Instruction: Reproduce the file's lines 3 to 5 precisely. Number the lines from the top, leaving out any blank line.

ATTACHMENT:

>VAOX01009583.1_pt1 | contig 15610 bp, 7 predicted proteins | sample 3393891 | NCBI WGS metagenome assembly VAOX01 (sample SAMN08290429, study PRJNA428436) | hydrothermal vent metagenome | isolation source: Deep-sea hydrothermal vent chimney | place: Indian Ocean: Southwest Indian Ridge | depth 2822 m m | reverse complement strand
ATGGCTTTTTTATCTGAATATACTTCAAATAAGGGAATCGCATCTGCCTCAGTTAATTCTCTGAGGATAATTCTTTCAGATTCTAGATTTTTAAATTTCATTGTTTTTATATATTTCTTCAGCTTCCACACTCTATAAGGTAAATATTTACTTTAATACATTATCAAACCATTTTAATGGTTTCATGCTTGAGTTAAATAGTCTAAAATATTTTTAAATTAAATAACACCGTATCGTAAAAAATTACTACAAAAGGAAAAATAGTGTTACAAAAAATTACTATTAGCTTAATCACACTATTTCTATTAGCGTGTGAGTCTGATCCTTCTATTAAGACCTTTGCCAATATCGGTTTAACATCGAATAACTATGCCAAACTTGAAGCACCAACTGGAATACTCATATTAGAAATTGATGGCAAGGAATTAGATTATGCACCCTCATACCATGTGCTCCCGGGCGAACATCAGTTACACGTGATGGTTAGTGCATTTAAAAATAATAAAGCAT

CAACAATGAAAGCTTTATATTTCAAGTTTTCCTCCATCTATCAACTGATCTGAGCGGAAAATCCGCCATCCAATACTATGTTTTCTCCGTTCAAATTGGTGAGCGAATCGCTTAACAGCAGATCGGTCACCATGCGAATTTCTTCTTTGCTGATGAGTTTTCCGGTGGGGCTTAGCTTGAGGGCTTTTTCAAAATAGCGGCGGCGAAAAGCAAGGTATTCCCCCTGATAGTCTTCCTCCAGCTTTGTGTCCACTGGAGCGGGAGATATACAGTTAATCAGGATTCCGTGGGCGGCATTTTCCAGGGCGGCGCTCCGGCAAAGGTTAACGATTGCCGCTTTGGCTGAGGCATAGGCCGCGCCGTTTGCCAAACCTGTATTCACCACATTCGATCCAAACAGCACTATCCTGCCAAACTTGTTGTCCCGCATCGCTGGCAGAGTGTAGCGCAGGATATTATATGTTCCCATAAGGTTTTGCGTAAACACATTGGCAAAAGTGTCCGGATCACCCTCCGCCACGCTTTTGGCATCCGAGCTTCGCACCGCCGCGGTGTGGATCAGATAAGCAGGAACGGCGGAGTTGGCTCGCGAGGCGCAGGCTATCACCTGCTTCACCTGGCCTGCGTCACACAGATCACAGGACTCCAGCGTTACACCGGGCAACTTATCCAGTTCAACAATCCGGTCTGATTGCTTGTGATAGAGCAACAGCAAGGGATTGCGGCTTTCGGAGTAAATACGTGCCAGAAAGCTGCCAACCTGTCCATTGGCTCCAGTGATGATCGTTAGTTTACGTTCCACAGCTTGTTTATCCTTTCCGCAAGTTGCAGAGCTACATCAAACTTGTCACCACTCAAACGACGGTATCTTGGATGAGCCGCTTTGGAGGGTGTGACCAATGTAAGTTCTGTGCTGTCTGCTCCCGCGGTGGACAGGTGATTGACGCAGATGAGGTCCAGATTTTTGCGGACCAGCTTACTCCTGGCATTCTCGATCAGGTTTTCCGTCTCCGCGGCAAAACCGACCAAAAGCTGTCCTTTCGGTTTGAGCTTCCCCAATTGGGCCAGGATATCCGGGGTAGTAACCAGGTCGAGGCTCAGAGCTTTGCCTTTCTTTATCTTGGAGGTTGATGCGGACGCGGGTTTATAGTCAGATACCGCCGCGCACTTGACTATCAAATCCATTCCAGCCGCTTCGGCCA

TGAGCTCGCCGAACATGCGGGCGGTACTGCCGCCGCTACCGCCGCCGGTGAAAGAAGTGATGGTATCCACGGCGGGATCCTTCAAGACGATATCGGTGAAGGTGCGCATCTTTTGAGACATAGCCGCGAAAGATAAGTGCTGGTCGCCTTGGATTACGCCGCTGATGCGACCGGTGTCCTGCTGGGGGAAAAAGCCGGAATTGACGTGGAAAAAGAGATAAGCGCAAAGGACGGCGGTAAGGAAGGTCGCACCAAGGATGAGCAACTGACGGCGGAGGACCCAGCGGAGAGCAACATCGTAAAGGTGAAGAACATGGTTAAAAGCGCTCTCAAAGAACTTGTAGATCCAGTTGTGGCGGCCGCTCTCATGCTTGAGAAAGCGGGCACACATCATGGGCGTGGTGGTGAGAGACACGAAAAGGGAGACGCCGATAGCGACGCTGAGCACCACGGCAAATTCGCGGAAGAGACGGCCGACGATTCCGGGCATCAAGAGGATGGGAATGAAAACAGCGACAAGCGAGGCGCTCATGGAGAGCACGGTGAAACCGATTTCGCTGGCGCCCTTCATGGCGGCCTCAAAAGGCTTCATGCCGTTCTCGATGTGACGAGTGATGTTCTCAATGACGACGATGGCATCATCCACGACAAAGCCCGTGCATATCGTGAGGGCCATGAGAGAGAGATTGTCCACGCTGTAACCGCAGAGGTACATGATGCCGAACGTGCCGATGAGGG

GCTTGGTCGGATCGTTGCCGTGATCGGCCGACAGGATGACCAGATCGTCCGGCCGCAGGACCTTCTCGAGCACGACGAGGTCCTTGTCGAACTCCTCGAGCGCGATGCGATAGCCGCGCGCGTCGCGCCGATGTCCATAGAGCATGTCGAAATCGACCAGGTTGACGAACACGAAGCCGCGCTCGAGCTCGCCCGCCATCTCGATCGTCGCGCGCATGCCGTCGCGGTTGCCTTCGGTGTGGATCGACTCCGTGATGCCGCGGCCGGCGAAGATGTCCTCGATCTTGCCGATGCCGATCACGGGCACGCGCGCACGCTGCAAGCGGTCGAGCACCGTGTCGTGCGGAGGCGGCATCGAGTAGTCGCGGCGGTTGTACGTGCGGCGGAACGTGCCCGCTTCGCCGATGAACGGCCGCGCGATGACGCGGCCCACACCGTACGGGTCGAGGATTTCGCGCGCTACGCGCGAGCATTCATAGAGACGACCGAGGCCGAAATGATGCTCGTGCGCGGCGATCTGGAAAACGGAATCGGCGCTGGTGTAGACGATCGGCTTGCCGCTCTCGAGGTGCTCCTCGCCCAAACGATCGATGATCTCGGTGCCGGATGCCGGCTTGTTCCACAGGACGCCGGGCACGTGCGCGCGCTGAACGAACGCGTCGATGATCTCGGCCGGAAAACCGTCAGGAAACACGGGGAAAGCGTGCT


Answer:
CAACAATGAAAGCTTTATATTTCAAGTTTTCCTCCATCTATCAACTGATCTGAGCGGAAAATCCGCCATCCAATACTATGTTTTCTCCGTTCAAATTGGTGAGCGAATCGCTTAACAGCAGATCGGTCACCATGCGAATTTCTTCTTTGCTGATGAGTTTTCCGGTGGGGCTTAGCTTGAGGGCTTTTTCAAAATAGCGGCGGCGAAAAGCAAGGTATTCCCCCTGATAGTCTTCCTCCAGCTTTGTGTCCACTGGAGCGGGAGATATACAGTTAATCAGGATTCCGTGGGCGGCATTTTCCAGGGCGGCGCTCCGGCAAAGGTTAACGATTGCCGCTTTGGCTGAGGCATAGGCCGCGCCGTTTGCCAAACCTGTATTCACCACATTCGATCCAAACAGCACTATCCTGCCAAACTTGTTGTCCCGCATCGCTGGCAGAGTGTAGCGCAGGATATTATATGTTCCCATAAGGTTTTGCGTAAACACATTGGCAAAAGTGTCCGGATCACCCTCCGCCACGCTTTTGGCATCCGAGCTTCGCACCGCCGCGGTGTGGATCAGATAAGCAGGAACGGCGGAGTTGGCTCGCGAGGCGCAGGCTATCACCTGCTTCACCTGGCCTGCGTCACACAGATCACAGGACTCCAGCGTTACACCGGGCAACTTATCCAGTTCAACAATCCGGTCTGATTGCTTGTGATAGAGCAACAGCAAGGGATTGCGGCTTTCGGAGTAAATACGTGCCAGAAAGCTGCCAACCTGTCCATTGGCTCCAGTGATGATCGTTAGTTTACGTTCCACAGCTTGTTTATCCTTTCCGCAAGTTGCAGAGCTACATCAAACTTGTCACCACTCAAACGACGGTATCTTGGATGAGCCGCTTTGGAGGGTGTGACCAATGTAAGTTCTGTGCTGTCTGCTCCCGCGGTGGACAGGTGATTGACGCAGATGAGGTCCAGATTTTTGCGGACCAGCTTACTCCTGGCATTCTCGATCAGGTTTTCCGTCTCCGCGGCAAAACCGACCAAAAGCTGTCCTTTCGGTTTGAGCTTCCCCAATTGGGCCAGGATATCCGGGGTAGTAACCAGGTCGAGGCTCAGAGCTTTGCCTTTCTTTATCTTGGAGGTTGATGCGGACGCGGGTTTATAGTCAGATACCGCCGCGCACTTGACTATCAAATCCATTCCAGCCGCTTCGGCCA

TGAGCTCGCCGAACATGCGGGCGGTACTGCCGCCGCTACCGCCGCCGGTGAAAGAAGTGATGGTATCCACGGCGGGATCCTTCAAGACGATATCGGTGAAGGTGCGCATCTTTTGAGACATAGCCGCGAAAGATAAGTGCTGGTCGCCTTGGATTACGCCGCTGATGCGACCGGTGTCCTGCTGGGGGAAAAAGCCGGAATTGACGTGGAAAAAGAGATAAGCGCAAAGGACGGCGGTAAGGAAGGTCGCACCAAGGATGAGCAACTGACGGCGGAGGACCCAGCGGAGAGCAACATCGTAAAGGTGAAGAACATGGTTAAAAGCGCTCTCAAAGAACTTGTAGATCCAGTTGTGGCGGCCGCTCTCATGCTTGAGAAAGCGGGCACACATCATGGGCGTGGTGGTGAGAGACACGAAAAGGGAGACGCCGATAGCGACGCTGAGCACCACGGCAAATTCGCGGAAGAGACGGCCGACGATTCCGGGCATCAAGAGGATGGGAATGAAAACAGCGACAAGCGAGGCGCTCATGGAGAGCACGGTGAAACCGATTTCGCTGGCGCCCTTCATGGCGGCCTCAAAAGGCTTCATGCCGTTCTCGATGTGACGAGTGATGTTCTCAATGACGACGATGGCATCATCCACGACAAAGCCCGTGCATATCGTGAGGGCCATGAGAGAGAGATTGTCCACGCTGTAACCGCAGAGGTACATGATGCCGAACGTGCCGATGAGGG

GCTTGGTCGGATCGTTGCCGTGATCGGCCGACAGGATGACCAGATCGTCCGGCCGCAGGACCTTCTCGAGCACGACGAGGTCCTTGTCGAACTCCTCGAGCGCGATGCGATAGCCGCGCGCGTCGCGCCGATGTCCATAGAGCATGTCGAAATCGACCAGGTTGACGAACACGAAGCCGCGCTCGAGCTCGCCCGCCATCTCGATCGTCGCGCGCATGCCGTCGCGGTTGCCTTCGGTGTGGATCGACTCCGTGATGCCGCGGCCGGCGAAGATGTCCTCGATCTTGCCGATGCCGATCACGGGCACGCGCGCACGCTGCAAGCGGTCGAGCACCGTGTCGTGCGGAGGCGGCATCGAGTAGTCGCGGCGGTTGTACGTGCGGCGGAACGTGCCCGCTTCGCCGATGAACGGCCGCGCGATGACGCGGCCCACACCGTACGGGTCGAGGATTTCGCGCGCTACGCGCGAGCATTCATAGAGACGACCGAGGCCGAAATGATGCTCGTGCGCGGCGATCTGGAAAACGGAATCGGCGCTGGTGTAGACGATCGGCTTGCCGCTCTCGAGGTGCTCCTCGCCCAAACGATCGATGATCTCGGTGCCGGATGCCGGCTTGTTCCACAGGACGCCGGGCACGTGCGCGCGCTGAACGAACGCGTCGATGATCTCGGCCGGAAAACCGTCAGGAAACACGGGGAAAGCGTGCT